Historically, the Sea Ray Relays held at the University of Tennessee in Knoxville is the toughest and largest meet on the Cornell track schedule. Featured at the meet are over 1,500 athletes representing numerous track programs from Big 10 and SEC track powerhouses. There will also be several unaffiliated and sponsored runners, throwers, and jumpers. The men’s and women’s track teams expect the same level of competition going into this year’s event, but both teams also know that they have two of the best squads in Cornell history and hope to make their mark on the Vols’ Tom Black track.
“We’re expecting to see the toughest competition we’ve seen all year,” said men’s coach Nathan Taylor. “Every event will be very, very competitive.”
Last year, Tennessee’s men captured five victories in the meet and had three automatic NCAA qualifying times including Justin Gatlin’s 100m and 200m times, which were some of the fastest in the world. The women also faced tough competition against a host of NCAA qualifiers from around the country.
But, the Red held its own. The women’s distance medley relay won the championship, and sophomores Kari Steed and Jessica Brown, seniors Natalie Whelan, Katy Jay, and Sarah Herskee all scored points for the team. Senior Scott Benowicz and junior Chris Friedrich led the way for the men in the javelin, and seniors Rahim Wooley and Quinton Carew, along with junior Mike Nanaszko, all had solid finishes.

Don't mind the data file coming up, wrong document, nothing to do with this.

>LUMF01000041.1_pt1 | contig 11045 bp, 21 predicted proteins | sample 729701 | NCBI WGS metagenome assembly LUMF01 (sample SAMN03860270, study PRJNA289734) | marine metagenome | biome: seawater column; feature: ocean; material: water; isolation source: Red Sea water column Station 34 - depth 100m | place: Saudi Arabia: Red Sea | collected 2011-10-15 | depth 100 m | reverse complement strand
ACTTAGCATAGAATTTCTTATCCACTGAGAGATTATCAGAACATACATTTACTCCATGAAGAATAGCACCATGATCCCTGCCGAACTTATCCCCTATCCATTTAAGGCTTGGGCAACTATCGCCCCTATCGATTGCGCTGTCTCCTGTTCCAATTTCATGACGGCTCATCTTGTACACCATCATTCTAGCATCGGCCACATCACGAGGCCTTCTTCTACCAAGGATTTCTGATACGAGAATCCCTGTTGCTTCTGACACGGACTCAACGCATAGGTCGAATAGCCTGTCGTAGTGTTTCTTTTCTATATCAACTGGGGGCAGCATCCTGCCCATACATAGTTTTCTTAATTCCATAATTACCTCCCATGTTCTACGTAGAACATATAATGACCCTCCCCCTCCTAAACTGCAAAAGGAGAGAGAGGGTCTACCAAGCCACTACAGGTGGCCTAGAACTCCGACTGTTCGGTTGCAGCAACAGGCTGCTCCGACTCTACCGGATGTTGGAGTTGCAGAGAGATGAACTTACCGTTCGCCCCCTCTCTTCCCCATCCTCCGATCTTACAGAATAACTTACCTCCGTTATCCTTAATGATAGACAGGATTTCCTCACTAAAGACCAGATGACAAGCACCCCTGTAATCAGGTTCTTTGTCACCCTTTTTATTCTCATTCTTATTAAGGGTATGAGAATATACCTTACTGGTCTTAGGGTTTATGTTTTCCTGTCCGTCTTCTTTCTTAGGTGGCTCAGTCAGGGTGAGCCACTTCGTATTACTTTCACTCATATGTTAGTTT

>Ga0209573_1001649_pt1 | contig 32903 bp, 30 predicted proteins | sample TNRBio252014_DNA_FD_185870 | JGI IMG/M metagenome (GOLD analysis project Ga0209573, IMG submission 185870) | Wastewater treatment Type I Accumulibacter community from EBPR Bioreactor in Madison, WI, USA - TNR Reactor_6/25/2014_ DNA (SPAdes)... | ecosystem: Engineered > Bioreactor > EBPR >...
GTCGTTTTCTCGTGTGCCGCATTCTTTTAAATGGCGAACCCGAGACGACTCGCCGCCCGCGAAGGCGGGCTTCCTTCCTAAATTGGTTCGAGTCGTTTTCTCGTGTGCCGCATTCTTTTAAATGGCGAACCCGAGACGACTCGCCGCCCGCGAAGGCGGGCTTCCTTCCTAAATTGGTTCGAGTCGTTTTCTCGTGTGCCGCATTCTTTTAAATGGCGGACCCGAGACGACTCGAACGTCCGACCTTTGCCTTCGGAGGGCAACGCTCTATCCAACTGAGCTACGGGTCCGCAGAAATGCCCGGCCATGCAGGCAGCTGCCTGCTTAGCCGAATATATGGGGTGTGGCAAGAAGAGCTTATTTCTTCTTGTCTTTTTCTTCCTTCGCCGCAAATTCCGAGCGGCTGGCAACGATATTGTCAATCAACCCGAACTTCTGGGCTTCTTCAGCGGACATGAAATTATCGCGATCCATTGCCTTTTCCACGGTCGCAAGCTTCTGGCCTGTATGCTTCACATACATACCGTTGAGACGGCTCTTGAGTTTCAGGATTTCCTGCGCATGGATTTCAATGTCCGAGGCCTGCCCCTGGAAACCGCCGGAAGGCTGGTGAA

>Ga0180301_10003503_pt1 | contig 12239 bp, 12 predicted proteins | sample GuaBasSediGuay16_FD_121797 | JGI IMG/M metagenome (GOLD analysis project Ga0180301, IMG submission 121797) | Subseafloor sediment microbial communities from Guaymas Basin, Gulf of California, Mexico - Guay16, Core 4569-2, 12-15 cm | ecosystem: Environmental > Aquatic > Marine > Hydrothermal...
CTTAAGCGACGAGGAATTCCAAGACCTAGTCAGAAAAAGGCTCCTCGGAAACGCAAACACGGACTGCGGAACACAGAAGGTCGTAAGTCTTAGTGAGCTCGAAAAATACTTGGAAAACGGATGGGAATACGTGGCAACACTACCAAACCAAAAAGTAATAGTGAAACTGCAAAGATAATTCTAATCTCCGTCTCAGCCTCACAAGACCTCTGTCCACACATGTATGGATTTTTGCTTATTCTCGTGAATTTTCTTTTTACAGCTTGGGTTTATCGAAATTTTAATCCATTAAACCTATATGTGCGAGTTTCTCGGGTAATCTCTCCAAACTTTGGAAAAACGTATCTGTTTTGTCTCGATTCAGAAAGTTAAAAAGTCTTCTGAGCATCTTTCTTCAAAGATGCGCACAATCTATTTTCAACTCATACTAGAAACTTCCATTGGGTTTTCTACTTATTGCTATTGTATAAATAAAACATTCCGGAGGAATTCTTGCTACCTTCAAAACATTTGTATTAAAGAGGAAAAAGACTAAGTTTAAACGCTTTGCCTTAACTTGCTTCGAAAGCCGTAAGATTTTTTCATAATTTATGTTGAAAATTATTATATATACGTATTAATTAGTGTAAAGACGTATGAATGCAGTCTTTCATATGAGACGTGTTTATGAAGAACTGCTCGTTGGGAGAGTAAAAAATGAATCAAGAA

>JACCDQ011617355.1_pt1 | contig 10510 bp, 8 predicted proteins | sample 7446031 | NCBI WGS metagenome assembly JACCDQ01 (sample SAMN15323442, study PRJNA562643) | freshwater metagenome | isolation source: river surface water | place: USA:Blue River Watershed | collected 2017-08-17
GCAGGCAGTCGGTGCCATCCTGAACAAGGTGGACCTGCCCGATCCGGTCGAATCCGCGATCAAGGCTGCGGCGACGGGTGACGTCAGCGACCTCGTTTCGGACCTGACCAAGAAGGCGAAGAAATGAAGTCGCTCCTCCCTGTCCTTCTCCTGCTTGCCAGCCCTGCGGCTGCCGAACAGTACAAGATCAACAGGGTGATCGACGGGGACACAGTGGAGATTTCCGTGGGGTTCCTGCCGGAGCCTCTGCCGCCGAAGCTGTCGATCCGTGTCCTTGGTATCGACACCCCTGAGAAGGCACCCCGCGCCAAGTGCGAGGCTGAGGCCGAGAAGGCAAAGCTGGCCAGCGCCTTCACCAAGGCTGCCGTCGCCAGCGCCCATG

Heading into this weekend’s events, both teams are optimistic that they can improve on those performances.
“We have some people who are very close to qualifying for the NCAA regionals, and all of our relays will have great race opportunities and can do very well,” said women’s coach Lou Duesing.
Similarly, Taylor said of his men, “We have some pretty good guys on the team this year, and it’ll be exciting to see if they can rise to the occasion.”
Already this year, both the men and women have risen to the occasion in every meet they have entered. Both teams captured indoor Heps titles and, most recently, the U.C. Irvine Invitation and Long Beach Relay championships. Athletes for both teams hope to continue their success this weekend, but know that the field is strong in every event and victory is not the only measure of accomplishment.
“Normally, we run well in this meet,” concluded coach Duesing, “but even if we don’t win, our athletes learn a lot and get a lot from the experience, which will help for the rest of the year.”
Archived article by Everett Hullverson